What We Owe to Our Children. Relationships and Obligations in Public Care
Doctoral thesis, Peer reviewed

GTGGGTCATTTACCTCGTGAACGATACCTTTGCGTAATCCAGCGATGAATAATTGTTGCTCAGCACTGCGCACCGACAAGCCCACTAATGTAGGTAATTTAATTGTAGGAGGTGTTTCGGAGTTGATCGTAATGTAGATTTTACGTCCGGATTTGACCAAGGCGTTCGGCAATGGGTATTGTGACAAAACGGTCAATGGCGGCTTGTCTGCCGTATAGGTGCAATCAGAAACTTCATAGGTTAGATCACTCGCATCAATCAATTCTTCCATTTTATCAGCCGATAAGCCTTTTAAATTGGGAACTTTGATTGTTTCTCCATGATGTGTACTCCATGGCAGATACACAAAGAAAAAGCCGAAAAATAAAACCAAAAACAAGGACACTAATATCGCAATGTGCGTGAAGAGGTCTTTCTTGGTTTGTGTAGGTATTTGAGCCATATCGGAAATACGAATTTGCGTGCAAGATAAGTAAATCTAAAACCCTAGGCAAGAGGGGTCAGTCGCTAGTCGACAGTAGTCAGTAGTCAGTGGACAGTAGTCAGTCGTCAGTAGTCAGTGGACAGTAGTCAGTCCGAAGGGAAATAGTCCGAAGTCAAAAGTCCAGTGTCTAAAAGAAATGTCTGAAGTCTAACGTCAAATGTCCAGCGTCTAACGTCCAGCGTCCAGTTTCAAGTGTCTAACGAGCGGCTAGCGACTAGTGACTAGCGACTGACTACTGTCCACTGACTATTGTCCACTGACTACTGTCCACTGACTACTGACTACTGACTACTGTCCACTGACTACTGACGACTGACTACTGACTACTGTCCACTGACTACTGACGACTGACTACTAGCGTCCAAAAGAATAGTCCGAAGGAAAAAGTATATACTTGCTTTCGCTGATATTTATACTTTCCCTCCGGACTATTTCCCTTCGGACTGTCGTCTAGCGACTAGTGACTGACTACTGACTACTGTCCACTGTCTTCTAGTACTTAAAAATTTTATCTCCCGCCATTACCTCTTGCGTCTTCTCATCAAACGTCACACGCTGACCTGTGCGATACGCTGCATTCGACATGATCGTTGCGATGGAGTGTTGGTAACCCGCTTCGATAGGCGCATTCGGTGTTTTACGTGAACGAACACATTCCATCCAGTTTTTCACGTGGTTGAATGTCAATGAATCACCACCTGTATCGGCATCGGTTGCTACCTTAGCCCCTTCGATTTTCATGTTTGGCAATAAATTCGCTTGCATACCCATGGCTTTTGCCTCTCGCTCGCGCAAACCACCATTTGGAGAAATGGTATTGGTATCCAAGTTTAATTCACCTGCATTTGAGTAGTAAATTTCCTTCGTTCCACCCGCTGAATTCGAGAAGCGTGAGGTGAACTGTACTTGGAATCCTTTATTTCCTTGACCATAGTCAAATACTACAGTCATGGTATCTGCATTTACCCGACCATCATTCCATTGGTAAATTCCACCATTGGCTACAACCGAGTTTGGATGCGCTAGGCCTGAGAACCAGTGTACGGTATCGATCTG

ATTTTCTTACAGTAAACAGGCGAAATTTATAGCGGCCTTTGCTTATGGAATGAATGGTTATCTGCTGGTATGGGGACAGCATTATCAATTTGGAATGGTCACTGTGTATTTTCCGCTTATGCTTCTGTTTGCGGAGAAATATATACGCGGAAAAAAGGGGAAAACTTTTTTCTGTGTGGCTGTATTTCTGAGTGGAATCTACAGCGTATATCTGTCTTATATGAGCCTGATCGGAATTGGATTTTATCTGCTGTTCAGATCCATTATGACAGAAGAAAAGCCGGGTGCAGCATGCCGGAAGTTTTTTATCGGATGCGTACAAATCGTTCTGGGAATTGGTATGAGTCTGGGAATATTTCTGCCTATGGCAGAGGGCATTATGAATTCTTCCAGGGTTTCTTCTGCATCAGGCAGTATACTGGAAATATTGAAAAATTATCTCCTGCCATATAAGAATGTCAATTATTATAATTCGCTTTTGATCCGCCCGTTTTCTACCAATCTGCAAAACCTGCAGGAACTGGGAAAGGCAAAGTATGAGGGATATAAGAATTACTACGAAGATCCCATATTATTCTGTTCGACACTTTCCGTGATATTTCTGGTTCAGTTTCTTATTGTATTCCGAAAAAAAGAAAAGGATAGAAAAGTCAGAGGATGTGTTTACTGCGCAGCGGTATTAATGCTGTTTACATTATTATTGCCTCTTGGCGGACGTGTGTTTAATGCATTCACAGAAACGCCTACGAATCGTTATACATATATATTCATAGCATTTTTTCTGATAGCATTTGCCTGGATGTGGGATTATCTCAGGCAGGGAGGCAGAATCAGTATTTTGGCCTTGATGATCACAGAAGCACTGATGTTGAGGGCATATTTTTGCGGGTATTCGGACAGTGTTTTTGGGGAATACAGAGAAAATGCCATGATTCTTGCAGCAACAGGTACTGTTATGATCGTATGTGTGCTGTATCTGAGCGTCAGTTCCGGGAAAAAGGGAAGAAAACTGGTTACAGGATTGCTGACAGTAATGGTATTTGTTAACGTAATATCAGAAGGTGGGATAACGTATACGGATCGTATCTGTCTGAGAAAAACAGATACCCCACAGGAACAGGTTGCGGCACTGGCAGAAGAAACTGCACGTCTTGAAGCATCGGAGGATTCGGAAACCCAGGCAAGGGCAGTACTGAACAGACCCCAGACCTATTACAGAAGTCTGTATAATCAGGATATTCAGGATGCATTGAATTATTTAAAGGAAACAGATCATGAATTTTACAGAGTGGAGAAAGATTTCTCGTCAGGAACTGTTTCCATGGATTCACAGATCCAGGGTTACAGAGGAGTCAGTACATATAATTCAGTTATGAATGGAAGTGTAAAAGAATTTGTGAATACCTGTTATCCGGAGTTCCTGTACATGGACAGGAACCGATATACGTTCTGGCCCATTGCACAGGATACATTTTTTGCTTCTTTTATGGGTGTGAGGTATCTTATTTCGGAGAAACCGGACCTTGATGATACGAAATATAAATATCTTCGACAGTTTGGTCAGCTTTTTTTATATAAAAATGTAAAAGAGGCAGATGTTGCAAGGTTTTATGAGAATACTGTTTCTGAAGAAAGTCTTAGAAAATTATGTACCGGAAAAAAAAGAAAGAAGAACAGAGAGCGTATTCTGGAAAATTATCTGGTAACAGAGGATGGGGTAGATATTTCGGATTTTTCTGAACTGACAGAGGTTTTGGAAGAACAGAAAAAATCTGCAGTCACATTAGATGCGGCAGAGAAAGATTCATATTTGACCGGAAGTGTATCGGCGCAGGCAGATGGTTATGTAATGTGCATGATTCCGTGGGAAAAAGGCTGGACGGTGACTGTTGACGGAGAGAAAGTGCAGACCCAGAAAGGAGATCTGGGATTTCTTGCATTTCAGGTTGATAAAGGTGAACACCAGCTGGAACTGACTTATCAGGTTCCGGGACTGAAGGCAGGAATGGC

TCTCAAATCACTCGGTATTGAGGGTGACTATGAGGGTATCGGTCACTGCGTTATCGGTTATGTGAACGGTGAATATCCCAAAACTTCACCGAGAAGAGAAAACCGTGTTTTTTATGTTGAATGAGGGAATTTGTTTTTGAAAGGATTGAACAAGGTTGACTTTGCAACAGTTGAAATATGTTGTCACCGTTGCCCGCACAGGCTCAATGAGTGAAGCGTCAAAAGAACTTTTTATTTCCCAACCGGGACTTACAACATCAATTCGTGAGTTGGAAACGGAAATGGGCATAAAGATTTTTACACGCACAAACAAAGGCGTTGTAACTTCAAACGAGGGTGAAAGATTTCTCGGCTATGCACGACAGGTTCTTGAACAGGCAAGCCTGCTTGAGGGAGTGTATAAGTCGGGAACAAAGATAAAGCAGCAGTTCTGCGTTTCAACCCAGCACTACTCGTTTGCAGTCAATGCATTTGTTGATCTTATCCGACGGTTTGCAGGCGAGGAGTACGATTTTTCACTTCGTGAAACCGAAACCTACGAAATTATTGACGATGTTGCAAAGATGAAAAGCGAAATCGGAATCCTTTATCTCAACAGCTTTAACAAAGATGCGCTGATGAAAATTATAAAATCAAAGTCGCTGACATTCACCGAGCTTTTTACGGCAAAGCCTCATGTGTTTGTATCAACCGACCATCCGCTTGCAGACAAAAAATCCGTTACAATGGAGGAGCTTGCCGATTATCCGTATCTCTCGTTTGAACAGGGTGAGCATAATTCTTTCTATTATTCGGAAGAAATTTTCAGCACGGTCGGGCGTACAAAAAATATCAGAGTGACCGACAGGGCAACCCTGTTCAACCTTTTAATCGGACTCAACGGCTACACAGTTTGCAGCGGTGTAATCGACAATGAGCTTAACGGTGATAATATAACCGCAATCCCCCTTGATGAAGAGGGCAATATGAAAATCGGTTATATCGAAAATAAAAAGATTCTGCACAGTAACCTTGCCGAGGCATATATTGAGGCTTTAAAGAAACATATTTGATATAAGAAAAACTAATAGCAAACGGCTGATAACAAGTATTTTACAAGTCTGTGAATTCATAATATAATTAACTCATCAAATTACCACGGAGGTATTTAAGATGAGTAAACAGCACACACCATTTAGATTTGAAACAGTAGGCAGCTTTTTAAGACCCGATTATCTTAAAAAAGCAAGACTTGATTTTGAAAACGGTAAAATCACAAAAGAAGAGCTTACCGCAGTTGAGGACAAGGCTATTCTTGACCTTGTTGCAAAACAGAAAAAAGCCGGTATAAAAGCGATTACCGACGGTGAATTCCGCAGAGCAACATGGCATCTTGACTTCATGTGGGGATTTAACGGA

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Public care is part of the child protection system. Public care institutions are childrearing institutions where foster parents or employees in residential institutions assume responsibility for the daily care and upbringing of minors whose parents are unable, unwilling or unfit to care for them. The thesis is an inquiry into the normative foundations of public care arrangements. It is concerned with the obligations of foster parents and staff in residential institutions – the obligations of substitute carers. It is not clear what substitute carers owe the child they care for. First, the content of substitute carers obligations is not clear. According to the Child Welfare Act (CWA), the child's best interest shall be a decisive consideration in all measures that affect the child, including placements in public care. However, although the best interest principle is central in both family law and child protection law, the content of the principle is unclear and it is not obvious that it should apply to substitute carers. Among other things, it is difficult to determine what is in the child's interests. There is also a question of whether substitute carers should always promote the child's best interests. For example, one might also ask if expecting carers to promote the child's best interests is to expect too much. Is it always wrong not to promote the child's best interests? Second, the basis of their obligations is not very clear. Substitute carers occupy a role somewhere between a parental and an occupational role. On the one hand, they are caregivers. They have child-rearing responsibilities that resemble or mirror parental responsibilities. On the other, they are contractors. They are free to exit the contract on the same terms as an employee, and the child is a source of income. Since it is widely accepted that the child needs parents and a family, and public care is regarded as a substitute for the family, one might assume that substitute carers have parental obligations. However, it is not clear that substitute carers satisfy the conditions for parental responsibility. They have neither caused the child's existence nor agreed to become parents: rather, substitute carers enter into a contract where what they consent to is different from full parental responsibility. Also, there is a question of whether it is reasonable to require level of self-sacrifice from substitute carers that we ordinarily expect from parents. Questions concerning the content and basis of substitute carers' obligations are moral questions, and concern the ethics of public care. There is no systematic philosophical account that specifically target the ethics of public care, and this thesis aims to contribute to fill that gap. The thesis provides a general and abstract account of the content and basis of the obligations of substitute carers. The focus is on how someone who cares for a child makes judgements of right and wrong with respect to that child. Unlike approaches that see judgements of right and wrong as based on conception of the child's well-being, the thesis defends a different view. I argue that, to answer the question of what the caregiver owes to the child, we should base our account on the relationship between the child and the caregiver. The nature of the relationship between the child and the carer can explain how the substitute carer as caregiver ought to make judgments of right and wrong. The approach is developed in dialogue with existing accounts in applied ethics. I develop an account of the content of substitute carers' obligations that is different from some common interpretations of the best interest principle. The approach involves comparing substitute carers with parents, and explain in what sense substitute carers should identify with a parental role. I also explain when substitute carers satisfy the conditions for parental responsibility, even though they are not the child’s biological or legal parents. The thesis also contains contributions on how substitute carers and other carers should relate to children as agents. One chapter provides a relationship-based account of what respecting a child means, which explains why the child should participate and have influence. Another chapter gives a relationship-based answer to what it means to hold a child responsible and how substitute carers and other adults should respond to children's actions. Finally, I argue that the ideas of what should be relevant considerations for the carer, and how the carer ought to think about how he or she should treat the child, can be expressed as a conception of justifiability. I refer to this conception as Future Rejectability. This conception expresses how a caregiver arrives at justifiable conclusions on what he or she owes to the child.